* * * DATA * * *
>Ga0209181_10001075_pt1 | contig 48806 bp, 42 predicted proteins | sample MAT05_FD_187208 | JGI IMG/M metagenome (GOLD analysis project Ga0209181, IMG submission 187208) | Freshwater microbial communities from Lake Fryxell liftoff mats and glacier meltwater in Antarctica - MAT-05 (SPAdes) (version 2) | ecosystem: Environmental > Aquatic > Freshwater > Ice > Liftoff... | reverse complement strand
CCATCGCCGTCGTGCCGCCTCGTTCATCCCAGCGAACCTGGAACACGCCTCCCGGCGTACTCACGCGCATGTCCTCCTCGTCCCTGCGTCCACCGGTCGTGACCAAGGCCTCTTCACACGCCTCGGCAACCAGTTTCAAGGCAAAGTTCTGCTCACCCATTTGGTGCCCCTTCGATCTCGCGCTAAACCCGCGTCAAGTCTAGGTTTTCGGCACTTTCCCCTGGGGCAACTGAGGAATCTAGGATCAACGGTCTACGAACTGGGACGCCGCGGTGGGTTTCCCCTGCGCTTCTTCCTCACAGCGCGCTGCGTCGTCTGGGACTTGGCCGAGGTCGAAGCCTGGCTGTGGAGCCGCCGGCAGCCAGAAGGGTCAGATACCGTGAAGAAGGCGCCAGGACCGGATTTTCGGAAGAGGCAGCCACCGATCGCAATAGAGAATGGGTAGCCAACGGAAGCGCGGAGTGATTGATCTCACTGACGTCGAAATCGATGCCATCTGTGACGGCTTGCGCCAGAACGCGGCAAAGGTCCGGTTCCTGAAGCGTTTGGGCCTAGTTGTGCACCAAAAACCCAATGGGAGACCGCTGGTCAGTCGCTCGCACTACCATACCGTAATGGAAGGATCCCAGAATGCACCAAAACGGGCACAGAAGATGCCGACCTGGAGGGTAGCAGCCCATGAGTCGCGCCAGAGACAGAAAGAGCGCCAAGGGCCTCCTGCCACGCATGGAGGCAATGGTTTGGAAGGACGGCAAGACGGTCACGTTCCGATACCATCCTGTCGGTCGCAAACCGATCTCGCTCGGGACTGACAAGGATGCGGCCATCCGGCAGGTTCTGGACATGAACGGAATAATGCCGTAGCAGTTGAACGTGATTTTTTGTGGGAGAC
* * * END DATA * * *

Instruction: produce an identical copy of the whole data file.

>Ga0209181_10001075_pt1 | contig 48806 bp, 42 predicted proteins | sample MAT05_FD_187208 | JGI IMG/M metagenome (GOLD analysis project Ga0209181, IMG submission 187208) | Freshwater microbial communities from Lake Fryxell liftoff mats and glacier meltwater in Antarctica - MAT-05 (SPAdes) (version 2) | ecosystem: Environmental > Aquatic > Freshwater > Ice > Liftoff... | reverse complement strand
CCATCGCCGTCGTGCCGCCTCGTTCATCCCAGCGAACCTGGAACACGCCTCCCGGCGTACTCACGCGCATGTCCTCCTCGTCCCTGCGTCCACCGGTCGTGACCAAGGCCTCTTCACACGCCTCGGCAACCAGTTTCAAGGCAAAGTTCTGCTCACCCATTTGGTGCCCCTTCGATCTCGCGCTAAACCCGCGTCAAGTCTAGGTTTTCGGCACTTTCCCCTGGGGCAACTGAGGAATCTAGGATCAACGGTCTACGAACTGGGACGCCGCGGTGGGTTTCCCCTGCGCTTCTTCCTCACAGCGCGCTGCGTCGTCTGGGACTTGGCCGAGGTCGAAGCCTGGCTGTGGAGCCGCCGGCAGCCAGAAGGGTCAGATACCGTGAAGAAGGCGCCAGGACCGGATTTTCGGAAGAGGCAGCCACCGATCGCAATAGAGAATGGGTAGCCAACGGAAGCGCGGAGTGATTGATCTCACTGACGTCGAAATCGATGCCATCTGTGACGGCTTGCGCCAGAACGCGGCAAAGGTCCGGTTCCTGAAGCGTTTGGGCCTAGTTGTGCACCAAAAACCCAATGGGAGACCGCTGGTCAGTCGCTCGCACTACCATACCGTAATGGAAGGATCCCAGAATGCACCAAAACGGGCACAGAAGATGCCGACCTGGAGGGTAGCAGCCCATGAGTCGCGCCAGAGACAGAAAGAGCGCCAAGGGCCTCCTGCCACGCATGGAGGCAATGGTTTGGAAGGACGGCAAGACGGTCACGTTCCGATACCATCCTGTCGGTCGCAAACCGATCTCGCTCGGGACTGACAAGGATGCGGCCATCCGGCAGGTTCTGGACATGAACGGAATAATGCCGTAGCAGTTGAACGTGATTTTTTGTGGGAGAC